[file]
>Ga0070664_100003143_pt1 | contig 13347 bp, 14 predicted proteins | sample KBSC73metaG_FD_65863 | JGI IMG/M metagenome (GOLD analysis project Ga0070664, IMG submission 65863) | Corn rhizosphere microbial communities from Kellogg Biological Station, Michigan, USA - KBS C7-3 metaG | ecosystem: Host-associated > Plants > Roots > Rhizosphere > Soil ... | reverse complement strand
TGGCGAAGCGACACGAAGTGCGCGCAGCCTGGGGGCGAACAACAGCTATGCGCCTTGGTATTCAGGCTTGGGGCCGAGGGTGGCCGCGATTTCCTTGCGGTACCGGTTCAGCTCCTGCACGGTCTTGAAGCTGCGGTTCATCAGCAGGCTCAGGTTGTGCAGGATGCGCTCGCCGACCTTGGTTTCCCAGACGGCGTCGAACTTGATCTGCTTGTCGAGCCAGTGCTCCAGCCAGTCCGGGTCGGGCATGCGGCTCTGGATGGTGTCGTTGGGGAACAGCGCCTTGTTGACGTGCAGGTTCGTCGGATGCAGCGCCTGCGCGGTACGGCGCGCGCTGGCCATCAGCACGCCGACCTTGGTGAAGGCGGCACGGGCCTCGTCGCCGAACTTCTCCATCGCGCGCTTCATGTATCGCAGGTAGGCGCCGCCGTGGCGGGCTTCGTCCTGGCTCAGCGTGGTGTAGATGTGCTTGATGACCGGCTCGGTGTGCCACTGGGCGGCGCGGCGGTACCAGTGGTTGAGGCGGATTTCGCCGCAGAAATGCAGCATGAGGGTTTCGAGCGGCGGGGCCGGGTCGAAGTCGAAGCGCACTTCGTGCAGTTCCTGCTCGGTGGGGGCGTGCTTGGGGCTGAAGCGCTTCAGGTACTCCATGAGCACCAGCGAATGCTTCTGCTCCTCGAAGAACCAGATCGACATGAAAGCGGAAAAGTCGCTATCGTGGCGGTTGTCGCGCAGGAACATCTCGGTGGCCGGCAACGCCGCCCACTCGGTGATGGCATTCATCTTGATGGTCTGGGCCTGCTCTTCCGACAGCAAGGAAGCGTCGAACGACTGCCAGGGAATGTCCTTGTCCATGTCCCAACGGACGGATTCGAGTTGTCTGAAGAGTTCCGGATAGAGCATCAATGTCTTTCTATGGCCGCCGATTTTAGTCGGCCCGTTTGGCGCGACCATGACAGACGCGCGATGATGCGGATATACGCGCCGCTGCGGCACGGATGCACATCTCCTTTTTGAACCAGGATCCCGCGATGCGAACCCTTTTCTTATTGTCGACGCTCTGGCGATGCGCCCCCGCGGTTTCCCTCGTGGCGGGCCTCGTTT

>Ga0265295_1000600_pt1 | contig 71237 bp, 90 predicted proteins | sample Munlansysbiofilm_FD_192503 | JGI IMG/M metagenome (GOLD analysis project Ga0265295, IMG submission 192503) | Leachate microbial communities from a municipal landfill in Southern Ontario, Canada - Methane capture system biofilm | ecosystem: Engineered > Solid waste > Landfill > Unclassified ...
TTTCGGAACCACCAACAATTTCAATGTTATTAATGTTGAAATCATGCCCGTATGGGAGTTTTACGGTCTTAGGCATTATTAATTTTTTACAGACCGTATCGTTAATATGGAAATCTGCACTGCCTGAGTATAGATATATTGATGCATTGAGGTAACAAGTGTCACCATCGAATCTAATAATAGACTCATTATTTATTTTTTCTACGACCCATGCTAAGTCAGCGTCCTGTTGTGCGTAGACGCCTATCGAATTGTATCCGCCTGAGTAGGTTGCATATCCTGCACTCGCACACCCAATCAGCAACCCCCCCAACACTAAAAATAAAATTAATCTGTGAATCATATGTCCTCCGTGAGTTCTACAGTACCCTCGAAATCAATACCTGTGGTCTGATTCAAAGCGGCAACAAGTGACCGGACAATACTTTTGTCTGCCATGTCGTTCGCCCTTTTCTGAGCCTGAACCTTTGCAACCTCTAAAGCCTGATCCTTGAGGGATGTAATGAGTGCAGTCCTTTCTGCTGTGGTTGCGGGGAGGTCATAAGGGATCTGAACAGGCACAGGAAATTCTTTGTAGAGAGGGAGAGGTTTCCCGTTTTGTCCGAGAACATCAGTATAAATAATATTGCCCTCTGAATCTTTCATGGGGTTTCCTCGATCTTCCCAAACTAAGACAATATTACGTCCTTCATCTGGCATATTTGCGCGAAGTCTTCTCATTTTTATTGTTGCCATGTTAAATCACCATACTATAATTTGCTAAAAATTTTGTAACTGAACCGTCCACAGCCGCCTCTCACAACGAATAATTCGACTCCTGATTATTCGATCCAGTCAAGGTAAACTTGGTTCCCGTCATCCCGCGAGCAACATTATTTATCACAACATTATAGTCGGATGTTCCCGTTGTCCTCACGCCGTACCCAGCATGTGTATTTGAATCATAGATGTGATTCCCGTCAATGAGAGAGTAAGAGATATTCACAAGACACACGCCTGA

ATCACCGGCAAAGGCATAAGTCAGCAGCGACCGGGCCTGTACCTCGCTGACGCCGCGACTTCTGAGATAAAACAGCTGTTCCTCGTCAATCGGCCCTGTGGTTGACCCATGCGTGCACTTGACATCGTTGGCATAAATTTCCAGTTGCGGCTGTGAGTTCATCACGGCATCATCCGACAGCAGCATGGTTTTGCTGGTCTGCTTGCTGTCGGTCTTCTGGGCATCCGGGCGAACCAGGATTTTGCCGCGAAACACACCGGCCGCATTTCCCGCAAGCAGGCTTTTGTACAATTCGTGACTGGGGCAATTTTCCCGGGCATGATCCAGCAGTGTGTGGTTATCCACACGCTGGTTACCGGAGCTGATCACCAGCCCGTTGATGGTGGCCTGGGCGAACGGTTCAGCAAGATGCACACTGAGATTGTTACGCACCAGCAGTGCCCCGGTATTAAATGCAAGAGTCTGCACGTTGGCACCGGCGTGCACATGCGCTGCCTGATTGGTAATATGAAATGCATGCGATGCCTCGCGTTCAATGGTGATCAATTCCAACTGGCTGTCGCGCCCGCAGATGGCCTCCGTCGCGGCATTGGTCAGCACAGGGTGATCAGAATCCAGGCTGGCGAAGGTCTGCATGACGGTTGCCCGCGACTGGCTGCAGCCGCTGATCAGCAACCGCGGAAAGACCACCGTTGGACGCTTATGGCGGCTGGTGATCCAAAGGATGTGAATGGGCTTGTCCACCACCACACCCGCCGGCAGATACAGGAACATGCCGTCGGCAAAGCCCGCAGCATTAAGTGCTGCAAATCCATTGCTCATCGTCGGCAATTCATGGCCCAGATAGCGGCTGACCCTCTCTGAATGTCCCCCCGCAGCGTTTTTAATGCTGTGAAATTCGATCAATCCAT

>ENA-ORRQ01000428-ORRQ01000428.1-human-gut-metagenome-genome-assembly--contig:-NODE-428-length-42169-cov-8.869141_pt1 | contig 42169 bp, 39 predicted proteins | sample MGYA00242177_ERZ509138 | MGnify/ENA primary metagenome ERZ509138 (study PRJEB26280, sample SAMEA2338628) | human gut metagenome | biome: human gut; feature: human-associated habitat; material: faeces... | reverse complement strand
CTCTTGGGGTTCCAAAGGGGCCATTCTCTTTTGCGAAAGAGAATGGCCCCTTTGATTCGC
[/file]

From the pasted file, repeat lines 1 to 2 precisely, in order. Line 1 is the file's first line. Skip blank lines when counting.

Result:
>Ga0070664_100003143_pt1 | contig 13347 bp, 14 predicted proteins | sample KBSC73metaG_FD_65863 | JGI IMG/M metagenome (GOLD analysis project Ga0070664, IMG submission 65863) | Corn rhizosphere microbial communities from Kellogg Biological Station, Michigan, USA - KBS C7-3 metaG | ecosystem: Host-associated > Plants > Roots > Rhizosphere > Soil ... | reverse complement strand
TGGCGAAGCGACACGAAGTGCGCGCAGCCTGGGGGCGAACAACAGCTATGCGCCTTGGTATTCAGGCTTGGGGCCGAGGGTGGCCGCGATTTCCTTGCGGTACCGGTTCAGCTCCTGCACGGTCTTGAAGCTGCGGTTCATCAGCAGGCTCAGGTTGTGCAGGATGCGCTCGCCGACCTTGGTTTCCCAGACGGCGTCGAACTTGATCTGCTTGTCGAGCCAGTGCTCCAGCCAGTCCGGGTCGGGCATGCGGCTCTGGATGGTGTCGTTGGGGAACAGCGCCTTGTTGACGTGCAGGTTCGTCGGATGCAGCGCCTGCGCGGTACGGCGCGCGCTGGCCATCAGCACGCCGACCTTGGTGAAGGCGGCACGGGCCTCGTCGCCGAACTTCTCCATCGCGCGCTTCATGTATCGCAGGTAGGCGCCGCCGTGGCGGGCTTCGTCCTGGCTCAGCGTGGTGTAGATGTGCTTGATGACCGGCTCGGTGTGCCACTGGGCGGCGCGGCGGTACCAGTGGTTGAGGCGGATTTCGCCGCAGAAATGCAGCATGAGGGTTTCGAGCGGCGGGGCCGGGTCGAAGTCGAAGCGCACTTCGTGCAGTTCCTGCTCGGTGGGGGCGTGCTTGGGGCTGAAGCGCTTCAGGTACTCCATGAGCACCAGCGAATGCTTCTGCTCCTCGAAGAACCAGATCGACATGAAAGCGGAAAAGTCGCTATCGTGGCGGTTGTCGCGCAGGAACATCTCGGTGGCCGGCAACGCCGCCCACTCGGTGATGGCATTCATCTTGATGGTCTGGGCCTGCTCTTCCGACAGCAAGGAAGCGTCGAACGACTGCCAGGGAATGTCCTTGTCCATGTCCCAACGGACGGATTCGAGTTGTCTGAAGAGTTCCGGATAGAGCATCAATGTCTTTCTATGGCCGCCGATTTTAGTCGGCCCGTTTGGCGCGACCATGACAGACGCGCGATGATGCGGATATACGCGCCGCTGCGGCACGGATGCACATCTCCTTTTTGAACCAGGATCCCGCGATGCGAACCCTTTTCTTATTGTCGACGCTCTGGCGATGCGCCCCCGCGGTTTCCCTCGTGGCGGGCCTCGTTT